Wandsworth Council Customer Services Centre
November 29, 2023
Wandsworth Council has been told to pay a woman £500 after placing her father in a nursing home which provided him with “inadequate care” before he died. A watchdog investigation found the woman was left with “uncertainty about whether the situation would have been different had the care provider acted as it should have done.”
The woman, named Ms C in the Local Government and Social Care Ombudsman report, said her father’s health “deteriorated rapidly” in the nursing home and alleged that the care provider failed to act when she raised concerns. Wandsworth Council placed Ms C’s father in the nursing home in August 2022 under a temporary arrangement. The nursing home is in Merton.
On a visit to the nursing home in September 2022, Ms C raised concerns with staff that her father was having a stroke after finding him slumped in a chair, unresponsive and unable to lift his arm. Staff told her he had improved from the previous day. He was taken to hospital later that week and found to have experienced a mini stroke.
Ms C’s father was discharged back to the nursing home on 4 October, by which point he had lost a significant amount of weight. He was later admitted to hospital on 28 November, where it was found he had no kidney function, was dehydrated and had sepsis. He passed away on 4 December.
The care provider later found Ms C’s father received care that fell “far below the standards to be expected” after an investigation, which also revealed failings in communication and a lack of effective oversight by management.
The care provider found concerns Ms C raised should have been dealt with more effectively, falls risk assessments had not been completed accurately and a carer who deliberately burst her father’s blister should not have done so.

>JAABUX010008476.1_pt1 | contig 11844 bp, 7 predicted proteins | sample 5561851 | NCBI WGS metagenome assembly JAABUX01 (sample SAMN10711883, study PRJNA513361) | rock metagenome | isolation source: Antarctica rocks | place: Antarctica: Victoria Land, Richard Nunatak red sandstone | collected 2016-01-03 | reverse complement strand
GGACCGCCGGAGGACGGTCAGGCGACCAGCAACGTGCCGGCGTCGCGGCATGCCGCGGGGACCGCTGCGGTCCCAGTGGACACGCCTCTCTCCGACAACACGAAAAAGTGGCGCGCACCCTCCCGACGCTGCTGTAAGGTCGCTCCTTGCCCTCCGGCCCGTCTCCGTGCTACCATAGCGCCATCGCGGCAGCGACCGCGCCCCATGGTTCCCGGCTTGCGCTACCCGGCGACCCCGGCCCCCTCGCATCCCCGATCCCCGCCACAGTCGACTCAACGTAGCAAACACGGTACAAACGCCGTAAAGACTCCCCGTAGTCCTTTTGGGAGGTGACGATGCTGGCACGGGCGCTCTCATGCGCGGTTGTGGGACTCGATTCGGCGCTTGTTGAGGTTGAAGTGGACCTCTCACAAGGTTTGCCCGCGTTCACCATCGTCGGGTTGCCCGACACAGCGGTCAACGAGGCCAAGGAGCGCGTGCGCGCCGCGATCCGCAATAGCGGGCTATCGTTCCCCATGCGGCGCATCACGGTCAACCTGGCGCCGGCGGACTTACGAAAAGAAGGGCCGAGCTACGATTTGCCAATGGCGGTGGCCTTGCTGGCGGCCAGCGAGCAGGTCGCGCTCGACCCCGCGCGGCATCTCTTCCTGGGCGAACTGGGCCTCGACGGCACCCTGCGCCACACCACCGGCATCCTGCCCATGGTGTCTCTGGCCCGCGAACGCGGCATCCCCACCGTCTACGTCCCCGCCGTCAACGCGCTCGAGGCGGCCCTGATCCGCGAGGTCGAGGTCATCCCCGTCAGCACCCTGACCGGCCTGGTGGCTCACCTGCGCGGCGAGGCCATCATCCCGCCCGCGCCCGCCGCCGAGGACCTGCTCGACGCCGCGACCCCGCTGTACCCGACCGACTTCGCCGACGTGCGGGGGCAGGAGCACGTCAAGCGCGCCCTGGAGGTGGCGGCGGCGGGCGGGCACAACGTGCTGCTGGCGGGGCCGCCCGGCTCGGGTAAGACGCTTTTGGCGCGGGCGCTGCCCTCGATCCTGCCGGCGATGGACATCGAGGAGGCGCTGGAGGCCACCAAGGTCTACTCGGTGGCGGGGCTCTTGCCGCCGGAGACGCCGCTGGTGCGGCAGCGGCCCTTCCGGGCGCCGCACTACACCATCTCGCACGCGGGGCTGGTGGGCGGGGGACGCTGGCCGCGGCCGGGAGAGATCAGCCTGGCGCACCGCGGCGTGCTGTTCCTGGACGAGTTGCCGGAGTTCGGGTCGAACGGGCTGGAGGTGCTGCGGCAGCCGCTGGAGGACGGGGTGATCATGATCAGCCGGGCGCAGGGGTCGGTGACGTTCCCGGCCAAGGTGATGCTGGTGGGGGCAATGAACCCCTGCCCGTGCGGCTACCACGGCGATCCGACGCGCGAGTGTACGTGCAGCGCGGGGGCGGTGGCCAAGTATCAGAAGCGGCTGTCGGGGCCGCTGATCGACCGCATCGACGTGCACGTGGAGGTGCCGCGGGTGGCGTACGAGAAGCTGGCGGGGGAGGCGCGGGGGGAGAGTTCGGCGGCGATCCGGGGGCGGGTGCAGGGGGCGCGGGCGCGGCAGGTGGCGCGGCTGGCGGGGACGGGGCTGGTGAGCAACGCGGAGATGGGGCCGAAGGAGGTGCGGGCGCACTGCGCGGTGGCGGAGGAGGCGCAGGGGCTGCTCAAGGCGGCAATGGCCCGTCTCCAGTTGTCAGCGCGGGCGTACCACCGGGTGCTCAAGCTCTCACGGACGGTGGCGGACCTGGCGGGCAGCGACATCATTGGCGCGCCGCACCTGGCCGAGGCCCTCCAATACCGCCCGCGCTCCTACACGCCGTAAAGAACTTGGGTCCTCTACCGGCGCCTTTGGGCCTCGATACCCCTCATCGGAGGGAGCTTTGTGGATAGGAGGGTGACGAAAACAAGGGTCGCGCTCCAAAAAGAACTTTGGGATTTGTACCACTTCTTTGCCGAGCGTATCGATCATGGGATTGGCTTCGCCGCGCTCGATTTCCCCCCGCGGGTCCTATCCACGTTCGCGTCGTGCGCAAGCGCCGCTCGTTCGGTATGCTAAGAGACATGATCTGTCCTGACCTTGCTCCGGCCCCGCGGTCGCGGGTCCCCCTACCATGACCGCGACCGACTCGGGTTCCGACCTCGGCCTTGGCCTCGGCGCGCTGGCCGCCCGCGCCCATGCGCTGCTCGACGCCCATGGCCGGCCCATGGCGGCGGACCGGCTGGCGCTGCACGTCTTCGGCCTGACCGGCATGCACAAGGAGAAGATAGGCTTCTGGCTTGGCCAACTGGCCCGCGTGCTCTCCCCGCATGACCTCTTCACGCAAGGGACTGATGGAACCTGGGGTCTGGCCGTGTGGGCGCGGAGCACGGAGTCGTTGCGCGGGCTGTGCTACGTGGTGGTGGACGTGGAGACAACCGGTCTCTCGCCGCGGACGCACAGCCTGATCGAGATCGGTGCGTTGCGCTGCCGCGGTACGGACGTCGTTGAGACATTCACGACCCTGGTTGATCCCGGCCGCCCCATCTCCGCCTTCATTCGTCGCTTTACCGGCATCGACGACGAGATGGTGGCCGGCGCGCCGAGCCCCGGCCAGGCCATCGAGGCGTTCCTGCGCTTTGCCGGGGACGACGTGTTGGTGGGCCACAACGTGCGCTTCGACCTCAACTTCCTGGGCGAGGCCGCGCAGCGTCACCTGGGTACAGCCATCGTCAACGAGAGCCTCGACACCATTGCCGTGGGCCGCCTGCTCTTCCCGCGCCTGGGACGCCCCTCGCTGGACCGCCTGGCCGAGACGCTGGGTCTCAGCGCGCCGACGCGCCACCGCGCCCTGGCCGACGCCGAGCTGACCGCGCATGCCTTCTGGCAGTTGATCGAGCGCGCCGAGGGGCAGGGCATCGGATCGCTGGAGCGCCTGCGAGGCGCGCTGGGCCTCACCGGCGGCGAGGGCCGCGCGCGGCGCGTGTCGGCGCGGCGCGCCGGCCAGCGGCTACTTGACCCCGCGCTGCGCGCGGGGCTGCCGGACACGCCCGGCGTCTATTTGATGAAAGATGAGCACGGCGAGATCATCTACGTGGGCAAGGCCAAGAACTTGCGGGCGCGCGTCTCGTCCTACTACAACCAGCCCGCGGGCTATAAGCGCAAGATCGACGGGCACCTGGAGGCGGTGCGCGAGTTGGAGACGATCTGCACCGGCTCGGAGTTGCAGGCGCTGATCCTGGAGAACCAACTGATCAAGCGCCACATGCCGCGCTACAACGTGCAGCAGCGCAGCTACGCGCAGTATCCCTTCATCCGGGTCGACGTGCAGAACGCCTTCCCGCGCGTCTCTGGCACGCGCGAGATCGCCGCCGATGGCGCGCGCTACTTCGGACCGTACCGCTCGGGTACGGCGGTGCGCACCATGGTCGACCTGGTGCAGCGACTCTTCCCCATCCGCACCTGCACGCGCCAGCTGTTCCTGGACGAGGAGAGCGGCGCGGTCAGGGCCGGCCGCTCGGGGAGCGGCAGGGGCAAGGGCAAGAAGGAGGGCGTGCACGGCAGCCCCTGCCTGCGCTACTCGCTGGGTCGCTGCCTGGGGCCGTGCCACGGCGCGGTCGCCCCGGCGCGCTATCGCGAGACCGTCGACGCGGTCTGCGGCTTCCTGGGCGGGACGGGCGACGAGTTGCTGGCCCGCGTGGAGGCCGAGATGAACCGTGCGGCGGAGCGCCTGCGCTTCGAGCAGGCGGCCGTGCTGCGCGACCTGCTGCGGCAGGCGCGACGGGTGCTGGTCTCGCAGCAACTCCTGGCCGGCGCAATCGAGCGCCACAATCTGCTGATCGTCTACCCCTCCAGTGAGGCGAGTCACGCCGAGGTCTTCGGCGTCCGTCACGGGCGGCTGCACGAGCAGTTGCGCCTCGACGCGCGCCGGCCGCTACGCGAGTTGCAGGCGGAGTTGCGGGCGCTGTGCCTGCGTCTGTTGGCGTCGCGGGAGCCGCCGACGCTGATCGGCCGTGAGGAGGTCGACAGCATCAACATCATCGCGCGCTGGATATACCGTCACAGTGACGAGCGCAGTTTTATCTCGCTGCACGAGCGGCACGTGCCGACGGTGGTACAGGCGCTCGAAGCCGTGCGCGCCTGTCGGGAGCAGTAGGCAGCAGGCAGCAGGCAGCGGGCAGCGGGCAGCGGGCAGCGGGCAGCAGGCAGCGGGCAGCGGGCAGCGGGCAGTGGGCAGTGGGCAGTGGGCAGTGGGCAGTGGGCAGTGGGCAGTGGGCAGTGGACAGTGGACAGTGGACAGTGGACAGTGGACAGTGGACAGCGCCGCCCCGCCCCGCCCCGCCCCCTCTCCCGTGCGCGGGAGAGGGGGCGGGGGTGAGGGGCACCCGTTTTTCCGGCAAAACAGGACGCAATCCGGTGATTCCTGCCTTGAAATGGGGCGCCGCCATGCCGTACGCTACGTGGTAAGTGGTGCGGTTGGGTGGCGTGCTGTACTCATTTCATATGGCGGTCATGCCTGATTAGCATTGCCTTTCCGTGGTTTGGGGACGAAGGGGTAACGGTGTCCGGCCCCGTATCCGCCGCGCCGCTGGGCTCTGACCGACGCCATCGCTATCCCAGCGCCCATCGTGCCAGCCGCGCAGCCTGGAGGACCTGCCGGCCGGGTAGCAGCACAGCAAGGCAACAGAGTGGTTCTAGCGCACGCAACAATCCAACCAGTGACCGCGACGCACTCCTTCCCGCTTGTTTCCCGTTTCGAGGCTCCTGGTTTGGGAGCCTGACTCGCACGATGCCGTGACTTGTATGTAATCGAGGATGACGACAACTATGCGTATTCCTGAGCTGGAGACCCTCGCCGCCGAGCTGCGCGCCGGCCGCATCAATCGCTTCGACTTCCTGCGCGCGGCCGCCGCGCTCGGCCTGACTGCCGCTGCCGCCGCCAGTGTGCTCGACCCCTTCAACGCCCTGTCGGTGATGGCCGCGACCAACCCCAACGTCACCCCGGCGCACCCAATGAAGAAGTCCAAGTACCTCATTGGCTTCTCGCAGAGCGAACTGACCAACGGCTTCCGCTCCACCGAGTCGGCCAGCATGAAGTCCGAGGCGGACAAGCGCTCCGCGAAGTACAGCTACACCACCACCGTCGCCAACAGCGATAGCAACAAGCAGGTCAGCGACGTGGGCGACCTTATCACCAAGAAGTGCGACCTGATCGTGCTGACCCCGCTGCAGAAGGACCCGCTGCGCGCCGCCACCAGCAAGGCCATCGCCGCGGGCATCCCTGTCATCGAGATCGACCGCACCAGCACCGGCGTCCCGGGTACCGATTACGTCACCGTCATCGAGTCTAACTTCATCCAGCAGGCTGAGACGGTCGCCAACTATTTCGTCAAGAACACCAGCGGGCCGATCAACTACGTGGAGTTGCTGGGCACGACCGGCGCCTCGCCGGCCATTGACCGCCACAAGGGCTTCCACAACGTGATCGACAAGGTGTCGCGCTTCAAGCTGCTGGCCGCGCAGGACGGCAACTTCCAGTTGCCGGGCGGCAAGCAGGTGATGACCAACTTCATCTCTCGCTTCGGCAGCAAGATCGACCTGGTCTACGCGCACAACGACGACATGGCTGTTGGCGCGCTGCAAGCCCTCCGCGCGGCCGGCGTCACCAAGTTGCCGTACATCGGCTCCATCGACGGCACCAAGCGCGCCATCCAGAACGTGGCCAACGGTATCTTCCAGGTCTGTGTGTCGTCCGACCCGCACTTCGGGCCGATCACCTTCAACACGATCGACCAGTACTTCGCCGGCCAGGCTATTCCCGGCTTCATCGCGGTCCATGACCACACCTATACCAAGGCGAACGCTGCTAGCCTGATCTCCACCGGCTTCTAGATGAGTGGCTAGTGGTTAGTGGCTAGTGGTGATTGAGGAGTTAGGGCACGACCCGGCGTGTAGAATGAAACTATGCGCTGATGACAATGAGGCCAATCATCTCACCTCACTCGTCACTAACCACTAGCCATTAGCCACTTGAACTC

Also among the findings was that records had shown consistent concerns about the decline in Ms C’s father’s health, but there were no documented actions taken or communication with Ms C to explore the reasons or offer an “appropriate caring response”, while his weight loss had not led to wider communication and an agreement on care required from that point.
Poor practice in the nursing home around documenting fluid intake was also identified and requirements for support with eating and drinking were found to have not been specific enough.
The ombudsman was satisfied Ms C’s father “received inadequate care” at the nursing home. The care provider said it had put in place training and reminders to staff following the investigation. Merton Council carried out a safeguarding enquiry as it is responsible for addressing outstanding issues with the care provider, and the ombudsman was satisfied it was taking action to address concerns raised.
The report said, “I understand Ms C’s concern about the failures the care provider has identified, especially as she had raised her own concerns about her father’s deterioration with the care provider and there is no evidence the care provider acted on those concerns. Nor is there any evidence the care provider acted on the concerns after Ms C met with the home manager.
“I understand why, in those circumstances, Ms C would believe inadequate care by the care provider caused or contributed to her father’s deterioration and subsequent death. However, only a coroner can comment on the cause of death or contributory factors in a death.”
It added, “I am satisfied though failures by the care provider, for which [Wandsworth Council] is responsible, likely caused Ms C significant distress and has left her with some uncertainty about whether the situation would have been different had the care provider acted as it should have done. That is a serious injustice.”
The ombudsman ordered the council to apologise and pay Ms C £500.
A Wandsworth Council spokesperson said, “This was a case where the care provided by this nursing home in Merton fell short of acceptable standards, for which we have offered our sincere apologies and agreed to pay compensation. The ombudsman’s report notes that Merton, as the local authority responsible for monitoring the care home, has taken the necessary action to address the safeguarding concerns arising from this case.”
A Merton Council spokesperson said: “We would like to offer our condolences to Ms C and her family. We note the findings and recommendations of the ombudsman. As stated in the report, we have undertaken our own safeguarding and quality investigations and worked with the nursing home to ensure that the issues are addressed and are not repeated.
“We are committed to ensuring that people supported by independent care providers in Merton are receiving the standard of care we would expect, irrespective of who places or funds the care.”
Charlotte Lillywhite - Local Democracy Reporter